If the internal links on your site resemble a lot of tangled cables that it takes ten clicks to navigate to a blog post you published a week ago, then you are doing it wrong.
A bad structure in your internal linking strategy not only has a negative effect on the user experience, but it is also an obstacle to improving your positioning. Fortunately, internal links are an SEO factor that is 100% under your control and in most cases, you don’t need to have technical skills to fix it.
Internal links and why they are important
Internal links are those that point to a page within the same domain and can be absolute or relative.
The absolute links specify a complete URL, specifying the protocol and the domain, while a relative link does not specify the protocol or domain, forcing the browser (and search engines) to assume that it refers to the same domain.
<a href=”http://mywebsite.com/about-us”>Anchor Text</a>
<a href=”/about-us”>Anchor Text</a>
The menu and the different navigation elements such as the header and footer consist of internal links that help to rank the structure of the site.
Let’s focus now on non-navigation links. In other words, the links that appear in the content of your site and are not part of the menus, sidebars or other navigation elements.
These types of links have the following purposes:
- Give additional information related to the content of the page.
- Promote paid products and services that fit the target audience of the site.
- Better positioning of certain keywords.
- Help search engines analyze websites more quickly.
8 things you should have in the structure of your internal linking strategy
1. Keep the structure of your website superficial
It is considered a good practice when each page on your site can be reached with just 2-3 clicks from the home page. In these times the users are very demanding in terms of the speed of the websites, including the loading speed of each page and the time required to complete certain actions. Users expect to complete their goals quickly and it is crucial to reduce the number of clicks needed to reach important pages.
In complicated sites, this can be achieved using tag clouds, internal searches and breadcrumbs.
2. Make sure all important pages are linked
The search engines depend on the sitemaps pages and links. This means that even pages without links – the so-called “orphans” – can be found by search engines if they are listed on the sitemap. But it is impossible to find orphan pages through the navigation on the site. These pages are virtually non-existent for users. It would be a good idea to get rid of them if they are not useful or give them a link from the site.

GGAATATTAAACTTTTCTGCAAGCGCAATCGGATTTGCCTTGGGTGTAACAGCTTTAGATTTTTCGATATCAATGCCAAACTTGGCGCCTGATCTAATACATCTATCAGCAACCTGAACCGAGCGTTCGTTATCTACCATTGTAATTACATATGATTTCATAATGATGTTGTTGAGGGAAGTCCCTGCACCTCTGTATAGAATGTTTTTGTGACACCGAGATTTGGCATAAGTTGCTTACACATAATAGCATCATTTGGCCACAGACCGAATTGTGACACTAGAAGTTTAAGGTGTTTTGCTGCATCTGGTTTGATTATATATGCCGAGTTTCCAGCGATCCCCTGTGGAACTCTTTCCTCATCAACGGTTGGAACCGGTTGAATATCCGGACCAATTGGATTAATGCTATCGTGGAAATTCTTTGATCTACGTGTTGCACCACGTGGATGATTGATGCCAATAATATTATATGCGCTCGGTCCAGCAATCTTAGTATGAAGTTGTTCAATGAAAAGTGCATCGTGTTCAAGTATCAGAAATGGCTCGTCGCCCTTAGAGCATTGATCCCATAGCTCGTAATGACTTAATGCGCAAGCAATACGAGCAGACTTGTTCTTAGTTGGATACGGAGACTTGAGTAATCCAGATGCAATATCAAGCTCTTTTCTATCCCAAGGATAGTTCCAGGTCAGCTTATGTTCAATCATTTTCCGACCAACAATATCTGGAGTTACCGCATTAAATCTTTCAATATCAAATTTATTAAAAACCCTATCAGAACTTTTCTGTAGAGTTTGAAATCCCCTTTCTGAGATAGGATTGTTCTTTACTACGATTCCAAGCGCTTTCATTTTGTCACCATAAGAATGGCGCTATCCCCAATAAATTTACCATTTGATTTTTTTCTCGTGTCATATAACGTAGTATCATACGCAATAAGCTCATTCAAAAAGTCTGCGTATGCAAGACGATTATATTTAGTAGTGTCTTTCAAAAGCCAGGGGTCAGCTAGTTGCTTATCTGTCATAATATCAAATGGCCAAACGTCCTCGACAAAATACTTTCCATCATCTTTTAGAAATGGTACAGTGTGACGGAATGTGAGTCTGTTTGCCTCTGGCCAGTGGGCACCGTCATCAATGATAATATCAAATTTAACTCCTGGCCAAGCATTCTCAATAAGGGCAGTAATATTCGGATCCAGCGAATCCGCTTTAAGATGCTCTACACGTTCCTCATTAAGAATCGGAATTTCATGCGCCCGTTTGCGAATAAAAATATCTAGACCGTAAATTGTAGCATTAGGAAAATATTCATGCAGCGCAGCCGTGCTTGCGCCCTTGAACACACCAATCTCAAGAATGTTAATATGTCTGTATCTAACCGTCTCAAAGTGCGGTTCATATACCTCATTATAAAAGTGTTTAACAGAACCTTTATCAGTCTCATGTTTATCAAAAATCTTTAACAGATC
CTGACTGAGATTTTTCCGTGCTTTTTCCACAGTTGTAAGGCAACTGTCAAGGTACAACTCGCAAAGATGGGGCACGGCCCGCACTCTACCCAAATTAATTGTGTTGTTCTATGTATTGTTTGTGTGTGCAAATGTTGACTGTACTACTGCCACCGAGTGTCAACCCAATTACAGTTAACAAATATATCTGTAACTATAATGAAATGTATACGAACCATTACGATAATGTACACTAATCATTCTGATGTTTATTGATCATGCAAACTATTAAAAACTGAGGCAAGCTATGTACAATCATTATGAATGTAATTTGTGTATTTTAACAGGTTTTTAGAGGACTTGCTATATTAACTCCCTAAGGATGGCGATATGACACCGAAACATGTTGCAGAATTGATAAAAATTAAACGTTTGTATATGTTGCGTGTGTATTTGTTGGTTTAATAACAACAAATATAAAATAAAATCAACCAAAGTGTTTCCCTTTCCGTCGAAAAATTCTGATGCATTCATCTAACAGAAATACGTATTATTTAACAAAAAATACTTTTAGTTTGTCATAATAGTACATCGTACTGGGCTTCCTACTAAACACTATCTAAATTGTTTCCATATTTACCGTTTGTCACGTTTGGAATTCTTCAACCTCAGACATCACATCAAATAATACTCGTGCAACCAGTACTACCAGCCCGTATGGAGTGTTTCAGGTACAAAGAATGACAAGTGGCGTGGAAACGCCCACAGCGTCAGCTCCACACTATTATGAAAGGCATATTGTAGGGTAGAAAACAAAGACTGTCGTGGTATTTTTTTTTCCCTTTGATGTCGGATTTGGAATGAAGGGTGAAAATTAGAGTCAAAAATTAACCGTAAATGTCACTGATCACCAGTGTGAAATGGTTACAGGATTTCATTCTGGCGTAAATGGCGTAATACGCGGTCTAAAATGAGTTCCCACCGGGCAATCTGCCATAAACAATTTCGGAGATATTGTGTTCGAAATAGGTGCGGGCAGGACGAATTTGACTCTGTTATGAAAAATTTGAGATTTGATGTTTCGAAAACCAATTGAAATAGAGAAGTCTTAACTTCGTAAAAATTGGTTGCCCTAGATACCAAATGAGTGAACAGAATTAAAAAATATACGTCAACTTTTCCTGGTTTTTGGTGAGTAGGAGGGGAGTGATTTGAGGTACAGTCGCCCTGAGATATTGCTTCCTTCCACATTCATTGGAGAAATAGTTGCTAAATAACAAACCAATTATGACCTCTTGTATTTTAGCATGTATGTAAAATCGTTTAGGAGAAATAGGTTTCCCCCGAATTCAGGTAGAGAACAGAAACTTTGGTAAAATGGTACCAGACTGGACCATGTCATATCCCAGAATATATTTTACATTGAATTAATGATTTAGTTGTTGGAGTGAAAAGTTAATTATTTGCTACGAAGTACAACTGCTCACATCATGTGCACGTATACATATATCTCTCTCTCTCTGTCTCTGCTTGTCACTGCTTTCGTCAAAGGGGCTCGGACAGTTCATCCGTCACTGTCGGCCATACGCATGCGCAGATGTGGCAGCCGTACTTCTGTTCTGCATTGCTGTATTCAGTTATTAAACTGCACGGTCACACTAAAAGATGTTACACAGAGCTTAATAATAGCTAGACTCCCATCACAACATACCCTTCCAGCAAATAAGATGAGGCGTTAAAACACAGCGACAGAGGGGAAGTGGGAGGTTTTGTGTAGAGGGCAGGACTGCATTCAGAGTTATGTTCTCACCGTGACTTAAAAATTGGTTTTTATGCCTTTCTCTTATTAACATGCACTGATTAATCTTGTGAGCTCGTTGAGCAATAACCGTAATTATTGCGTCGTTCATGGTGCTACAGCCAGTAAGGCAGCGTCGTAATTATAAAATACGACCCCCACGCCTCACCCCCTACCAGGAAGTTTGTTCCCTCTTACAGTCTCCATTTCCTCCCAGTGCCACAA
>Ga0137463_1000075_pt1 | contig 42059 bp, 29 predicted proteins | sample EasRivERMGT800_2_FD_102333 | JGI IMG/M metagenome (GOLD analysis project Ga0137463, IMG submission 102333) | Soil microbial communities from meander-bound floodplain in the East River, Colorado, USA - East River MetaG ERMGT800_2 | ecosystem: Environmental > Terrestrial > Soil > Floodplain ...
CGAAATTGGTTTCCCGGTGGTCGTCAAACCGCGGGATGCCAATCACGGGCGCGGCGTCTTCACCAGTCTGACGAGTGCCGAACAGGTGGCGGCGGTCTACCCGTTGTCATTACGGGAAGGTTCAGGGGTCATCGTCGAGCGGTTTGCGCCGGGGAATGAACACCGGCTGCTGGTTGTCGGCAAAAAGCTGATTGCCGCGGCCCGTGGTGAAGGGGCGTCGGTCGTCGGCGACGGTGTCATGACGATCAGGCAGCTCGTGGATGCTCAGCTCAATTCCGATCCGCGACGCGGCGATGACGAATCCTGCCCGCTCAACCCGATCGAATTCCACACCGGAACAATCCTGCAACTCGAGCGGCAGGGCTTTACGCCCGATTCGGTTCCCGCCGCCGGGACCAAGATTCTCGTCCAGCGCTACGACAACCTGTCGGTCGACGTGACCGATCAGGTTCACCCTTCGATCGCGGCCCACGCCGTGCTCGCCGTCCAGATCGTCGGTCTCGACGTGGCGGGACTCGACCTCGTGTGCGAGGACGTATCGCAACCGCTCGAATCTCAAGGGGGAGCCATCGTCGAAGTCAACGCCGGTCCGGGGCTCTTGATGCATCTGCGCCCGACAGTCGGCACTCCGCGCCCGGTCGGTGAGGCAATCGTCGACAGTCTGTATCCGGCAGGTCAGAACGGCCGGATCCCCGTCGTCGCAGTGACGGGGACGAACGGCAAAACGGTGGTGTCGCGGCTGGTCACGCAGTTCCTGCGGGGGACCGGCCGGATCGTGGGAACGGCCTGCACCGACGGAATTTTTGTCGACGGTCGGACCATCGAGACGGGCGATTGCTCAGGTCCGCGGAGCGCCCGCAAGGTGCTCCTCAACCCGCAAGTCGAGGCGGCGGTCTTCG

Orphan pages created for PPC campaigns are an exception. These frequently act as a separate area of the site that does not have a link from the main website and is normally blocked from indexing.
A good structure typically means that all important pages of the website are linked and only need a maximum of 3 clicks to reach the deepest level of the site.
An example of a bad structure of incorrect internal links is one in which there are orphaned pages and there is no consistent link pattern.
3. Keep a reasonable number of links per page
The more internal or external links found on a page, the less ‘juice’ will be sent to the pages they point to. Unless the content is well structured, it might be boring for visitors to scroll down an endless list of resources. In addition, an excessive number of links can send a spam signal to search engines.
4. Use keywords in anchor texts
Using keywords in the anchor text of links is a strategy that you can implement to improve the positioning of your target words. In a way, internal links act as backlinks, so using relevant terms in their anchors is a simple and free way to improve their relevance.
Many SEOs do not recommend the use of exact keywords as anchor text for internal links. You will hear many say “use natural anchors or you will be penalized.” Personally, I have never heard of a website that has been penalized for the anchor texts of its internal links, and if you ask me, I think that the anchor text should be descriptive of the content of the link.
5. Make sure your images have alt attributes
The ALT attribute of an image’s link acts as anchor text for text links, so it is another opportunity to send signals to search engines.
6. Duplicate links to the same URL
If there are multiple links pointing to the same URL on a page, search engines could give priority to the first anchor text. Keep this in mind and use the correct keywords in the first anchor text of a link, subsequent anchor texts will not be as important.
7. Links in the content of a page or blog post.
The links in the content of a webpage have greater SEO value than the links in the header, footer or sidebar. The second has more to do with navigation, and apparently, Google treats them as non-editorial links. On the other hand, the links in the content give new information and value to the text. In addition, the text and keywords surrounding the link are also important for the positioning of the target page.
8. Open non-navigation links in a new tab
Imagine that you are reading an article that has a lot of links to other pages or blog posts. And because you are a little curious, you open some of these links. You read another article, and another one and open even more links. Finally, you end up on YouTube watching a video instead of reading the initial article.
On the contrary, if you make links with additional information open in a new tab, it is easier to return to the original article.
However, this tactic should be avoided when users are channelled through a conversion funnel. In this case, the links must be opened in the same tab.
Now you know the basics to have a solid internal linking strategy in your website.
Don’t hesitate to contact me if you have any question.